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NBC's Lauer Cites Obama Flack to Question If Paul Ryan Gave an 'Honest Speech'

In an interview with former Florida Governor Jeb Bush on Thursday's NBC Today, co-host Matt Lauer used attack lines from deputy Obama campaign manager Stephanie Cutter to question the honesty of Paul Ryan's vice presidential nomination acceptance speech: "[She] said, 'Forty minutes of vitriol and half a dozen previously debunked attacks.' Was it an honest speech or was it just a campaign convention speech?" [Listen to the audio or watch the video after the jump]

This is the same Stephanie Cutter who in July made the wild accusation that Mitt Romney was a felon. In an interview with Cutter shortly after that outrageous comment, Lauer failed to even mention the remark, let alone challenge her on it.

Bush rejected the smear: "I thought it was a very honest speech. Paul Ryan is in the reality wing of the Republican Party....he talked about the failures of the President's economic policies."

Lauer then tried to paint Ryan as a hypocrite: "One of the things he criticized the President for, was for rejecting what Ryan called, the, quote, 'Urgent recommendations of a bipartisan debt commission'....[Ryan] ultimately voted against those same recommendations. So where's the truth in that? Why is he barking up that tree?"

Bush pointed out that Ryan opposed the debt commission recommendations because the proposal didn't go far enough: "...the reason that he didn't vote for it, was it didn't even deal with entitlement reform. And he has a proposal for entitlement reform. And of course the President and his team are going to attack the Ryan plan, but they're not offering any compelling alternative."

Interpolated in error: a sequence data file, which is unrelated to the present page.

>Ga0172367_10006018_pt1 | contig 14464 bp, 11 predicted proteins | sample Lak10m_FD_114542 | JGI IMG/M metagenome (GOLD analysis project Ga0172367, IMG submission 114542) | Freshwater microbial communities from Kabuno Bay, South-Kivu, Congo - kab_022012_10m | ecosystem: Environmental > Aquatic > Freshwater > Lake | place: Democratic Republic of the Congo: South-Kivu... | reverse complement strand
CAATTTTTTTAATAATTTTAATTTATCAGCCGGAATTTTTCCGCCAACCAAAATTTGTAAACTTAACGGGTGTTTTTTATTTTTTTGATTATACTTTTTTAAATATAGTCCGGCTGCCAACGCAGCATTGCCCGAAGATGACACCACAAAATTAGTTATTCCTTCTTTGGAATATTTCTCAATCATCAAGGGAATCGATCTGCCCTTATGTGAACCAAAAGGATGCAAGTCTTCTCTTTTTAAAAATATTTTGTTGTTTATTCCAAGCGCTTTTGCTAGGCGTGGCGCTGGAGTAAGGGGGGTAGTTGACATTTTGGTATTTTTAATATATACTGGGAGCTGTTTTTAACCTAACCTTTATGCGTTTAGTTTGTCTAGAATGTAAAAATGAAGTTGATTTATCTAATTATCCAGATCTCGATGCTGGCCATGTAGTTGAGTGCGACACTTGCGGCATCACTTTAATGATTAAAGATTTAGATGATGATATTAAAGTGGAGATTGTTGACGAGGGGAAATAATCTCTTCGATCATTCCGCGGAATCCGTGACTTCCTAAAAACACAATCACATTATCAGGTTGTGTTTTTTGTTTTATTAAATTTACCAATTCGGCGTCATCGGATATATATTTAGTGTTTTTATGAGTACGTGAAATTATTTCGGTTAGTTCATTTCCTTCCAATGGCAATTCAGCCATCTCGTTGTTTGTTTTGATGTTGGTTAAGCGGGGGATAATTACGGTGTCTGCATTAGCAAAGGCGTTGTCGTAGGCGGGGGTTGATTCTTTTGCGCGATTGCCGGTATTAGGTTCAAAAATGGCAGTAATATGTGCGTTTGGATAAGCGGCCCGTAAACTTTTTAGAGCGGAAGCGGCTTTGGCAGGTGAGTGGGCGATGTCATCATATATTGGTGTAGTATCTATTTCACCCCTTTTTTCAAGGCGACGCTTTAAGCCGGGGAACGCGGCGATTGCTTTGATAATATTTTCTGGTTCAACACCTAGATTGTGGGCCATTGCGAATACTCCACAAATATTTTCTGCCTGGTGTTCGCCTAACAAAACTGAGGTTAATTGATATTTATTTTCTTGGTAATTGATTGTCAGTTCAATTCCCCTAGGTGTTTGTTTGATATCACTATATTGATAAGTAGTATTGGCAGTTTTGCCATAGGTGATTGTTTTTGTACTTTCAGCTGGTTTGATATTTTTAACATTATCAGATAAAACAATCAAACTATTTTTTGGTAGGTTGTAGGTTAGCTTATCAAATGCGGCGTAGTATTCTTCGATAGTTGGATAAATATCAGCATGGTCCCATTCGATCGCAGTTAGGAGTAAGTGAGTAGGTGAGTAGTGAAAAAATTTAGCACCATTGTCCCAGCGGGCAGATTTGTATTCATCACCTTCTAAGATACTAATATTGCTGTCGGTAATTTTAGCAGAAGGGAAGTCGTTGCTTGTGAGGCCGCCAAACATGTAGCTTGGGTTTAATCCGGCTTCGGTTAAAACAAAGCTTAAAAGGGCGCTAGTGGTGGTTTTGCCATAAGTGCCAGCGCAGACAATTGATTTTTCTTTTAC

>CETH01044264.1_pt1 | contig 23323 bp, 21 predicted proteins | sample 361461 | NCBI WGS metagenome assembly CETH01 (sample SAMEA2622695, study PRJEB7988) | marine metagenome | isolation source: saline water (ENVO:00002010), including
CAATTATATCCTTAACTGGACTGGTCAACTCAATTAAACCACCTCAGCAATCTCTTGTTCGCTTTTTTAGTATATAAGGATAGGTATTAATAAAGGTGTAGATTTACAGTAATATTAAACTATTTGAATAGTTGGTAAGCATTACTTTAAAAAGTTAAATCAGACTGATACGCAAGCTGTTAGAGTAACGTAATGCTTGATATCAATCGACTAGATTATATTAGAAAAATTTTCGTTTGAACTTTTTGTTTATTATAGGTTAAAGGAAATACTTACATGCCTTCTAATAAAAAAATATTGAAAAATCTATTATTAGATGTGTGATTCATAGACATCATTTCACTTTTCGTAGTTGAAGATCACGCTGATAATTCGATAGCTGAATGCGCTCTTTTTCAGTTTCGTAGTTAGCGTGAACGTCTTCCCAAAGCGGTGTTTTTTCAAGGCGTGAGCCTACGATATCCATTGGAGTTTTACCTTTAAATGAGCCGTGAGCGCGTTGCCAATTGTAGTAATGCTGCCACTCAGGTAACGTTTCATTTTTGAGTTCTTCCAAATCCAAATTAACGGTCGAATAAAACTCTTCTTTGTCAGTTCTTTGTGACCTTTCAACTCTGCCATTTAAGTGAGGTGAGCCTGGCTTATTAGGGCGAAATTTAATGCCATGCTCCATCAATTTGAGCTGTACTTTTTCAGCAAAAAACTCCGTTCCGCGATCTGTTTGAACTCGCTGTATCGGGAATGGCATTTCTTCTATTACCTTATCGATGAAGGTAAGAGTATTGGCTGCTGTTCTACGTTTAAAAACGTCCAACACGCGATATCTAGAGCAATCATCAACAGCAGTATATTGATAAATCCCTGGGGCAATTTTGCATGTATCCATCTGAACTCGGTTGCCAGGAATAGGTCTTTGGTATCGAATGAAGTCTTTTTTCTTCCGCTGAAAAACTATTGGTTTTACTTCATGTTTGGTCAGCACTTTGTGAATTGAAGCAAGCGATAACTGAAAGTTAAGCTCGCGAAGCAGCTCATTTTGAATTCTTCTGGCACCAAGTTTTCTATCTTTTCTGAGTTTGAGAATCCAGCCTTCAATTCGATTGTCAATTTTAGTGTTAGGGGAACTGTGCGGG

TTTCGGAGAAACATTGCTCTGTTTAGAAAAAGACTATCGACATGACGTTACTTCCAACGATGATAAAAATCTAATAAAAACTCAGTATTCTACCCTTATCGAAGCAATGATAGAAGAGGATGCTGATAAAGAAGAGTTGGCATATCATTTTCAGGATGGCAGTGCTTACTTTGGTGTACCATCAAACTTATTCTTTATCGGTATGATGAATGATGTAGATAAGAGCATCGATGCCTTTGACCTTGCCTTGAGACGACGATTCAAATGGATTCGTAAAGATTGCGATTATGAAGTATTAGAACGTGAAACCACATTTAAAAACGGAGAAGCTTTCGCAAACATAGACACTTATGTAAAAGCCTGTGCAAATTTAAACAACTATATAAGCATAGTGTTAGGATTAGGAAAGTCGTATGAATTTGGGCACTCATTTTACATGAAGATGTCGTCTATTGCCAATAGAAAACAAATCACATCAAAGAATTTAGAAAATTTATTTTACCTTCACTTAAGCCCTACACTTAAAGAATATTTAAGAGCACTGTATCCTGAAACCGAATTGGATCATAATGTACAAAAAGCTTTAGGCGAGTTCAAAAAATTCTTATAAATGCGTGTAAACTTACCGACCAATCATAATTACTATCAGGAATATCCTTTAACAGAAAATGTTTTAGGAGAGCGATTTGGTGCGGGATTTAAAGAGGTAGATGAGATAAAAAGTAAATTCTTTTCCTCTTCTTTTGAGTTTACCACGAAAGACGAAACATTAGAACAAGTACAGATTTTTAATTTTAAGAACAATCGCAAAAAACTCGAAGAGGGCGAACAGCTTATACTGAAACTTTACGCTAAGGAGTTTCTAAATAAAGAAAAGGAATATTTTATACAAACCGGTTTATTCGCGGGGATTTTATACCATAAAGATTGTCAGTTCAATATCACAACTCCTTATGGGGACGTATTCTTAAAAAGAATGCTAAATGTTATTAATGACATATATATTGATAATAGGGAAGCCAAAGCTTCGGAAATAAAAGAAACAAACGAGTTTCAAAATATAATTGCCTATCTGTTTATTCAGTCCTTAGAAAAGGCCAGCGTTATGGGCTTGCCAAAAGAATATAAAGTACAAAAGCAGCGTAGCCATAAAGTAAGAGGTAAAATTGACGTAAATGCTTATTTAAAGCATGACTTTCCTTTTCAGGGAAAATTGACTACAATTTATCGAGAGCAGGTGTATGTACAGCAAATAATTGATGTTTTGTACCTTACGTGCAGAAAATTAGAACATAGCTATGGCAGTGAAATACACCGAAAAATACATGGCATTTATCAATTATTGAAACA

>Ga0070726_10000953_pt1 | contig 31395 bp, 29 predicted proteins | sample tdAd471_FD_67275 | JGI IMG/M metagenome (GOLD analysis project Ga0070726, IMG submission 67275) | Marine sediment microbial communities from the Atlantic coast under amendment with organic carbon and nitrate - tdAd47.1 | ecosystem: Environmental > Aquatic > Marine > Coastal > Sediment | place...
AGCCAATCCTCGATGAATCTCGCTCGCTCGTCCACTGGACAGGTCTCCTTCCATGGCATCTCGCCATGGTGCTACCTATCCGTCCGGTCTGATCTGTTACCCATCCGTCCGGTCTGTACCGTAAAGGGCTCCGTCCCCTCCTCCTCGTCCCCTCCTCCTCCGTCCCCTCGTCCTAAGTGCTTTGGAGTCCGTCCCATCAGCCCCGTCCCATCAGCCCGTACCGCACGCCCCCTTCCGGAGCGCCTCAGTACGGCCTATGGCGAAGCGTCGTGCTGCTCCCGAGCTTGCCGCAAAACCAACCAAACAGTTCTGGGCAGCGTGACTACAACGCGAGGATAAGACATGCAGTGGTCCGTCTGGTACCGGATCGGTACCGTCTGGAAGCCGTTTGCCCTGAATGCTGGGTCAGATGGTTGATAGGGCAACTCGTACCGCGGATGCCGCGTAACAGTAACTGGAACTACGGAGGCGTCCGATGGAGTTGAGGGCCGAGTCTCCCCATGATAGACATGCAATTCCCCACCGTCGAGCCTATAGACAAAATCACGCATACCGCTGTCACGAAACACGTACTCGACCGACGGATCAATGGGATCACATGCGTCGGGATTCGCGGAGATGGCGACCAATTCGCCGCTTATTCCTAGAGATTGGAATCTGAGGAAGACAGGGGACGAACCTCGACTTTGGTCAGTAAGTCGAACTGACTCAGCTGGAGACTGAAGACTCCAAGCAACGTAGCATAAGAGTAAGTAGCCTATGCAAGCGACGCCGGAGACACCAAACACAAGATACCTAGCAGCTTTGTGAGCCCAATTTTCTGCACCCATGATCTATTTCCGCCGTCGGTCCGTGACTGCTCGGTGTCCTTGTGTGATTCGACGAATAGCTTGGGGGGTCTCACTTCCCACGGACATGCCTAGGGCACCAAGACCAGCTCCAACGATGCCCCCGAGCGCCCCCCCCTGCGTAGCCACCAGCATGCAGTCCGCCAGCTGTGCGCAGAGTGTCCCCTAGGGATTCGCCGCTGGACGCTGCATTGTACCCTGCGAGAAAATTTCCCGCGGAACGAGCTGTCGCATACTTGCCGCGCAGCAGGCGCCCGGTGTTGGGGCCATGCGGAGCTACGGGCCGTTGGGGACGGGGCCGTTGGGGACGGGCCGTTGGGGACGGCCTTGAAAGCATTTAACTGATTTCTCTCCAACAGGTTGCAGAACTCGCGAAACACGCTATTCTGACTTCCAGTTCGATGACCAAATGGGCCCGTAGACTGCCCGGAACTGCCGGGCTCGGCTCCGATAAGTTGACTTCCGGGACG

After having his two attacks on Ryan rebuffed, Lauer played the war-on-women card: "Governor Romney has chipped away at the gender gap....But some people worry that the addition of Paul Ryan to this ticket, and bringing with him his staunchly conservative views on topics like abortion, will slow that momentum? Do you share that fear?"

Lauer rounded out his grilling of Bush by fretting that Mitt Romney and Paul Ryan were not ready for the job:

Remember in 2008, that somewhat famous Hillary Clinton campaign ad about the 3:00 a.m. phone call and was Barack Obama prepared to answer it? Voters decided he was. And now he's had four years to work with foreign policy and national security. Governor Romney and Congressman Ryan don't have that same experience. Are they prepared to answer that 3:00 a.m. phone call?

Bush shot back: "Absolutely. The President gets pretty good marks for foreign policy efforts, but it's because his economic policy is so bad. Compared to that, it looks alright."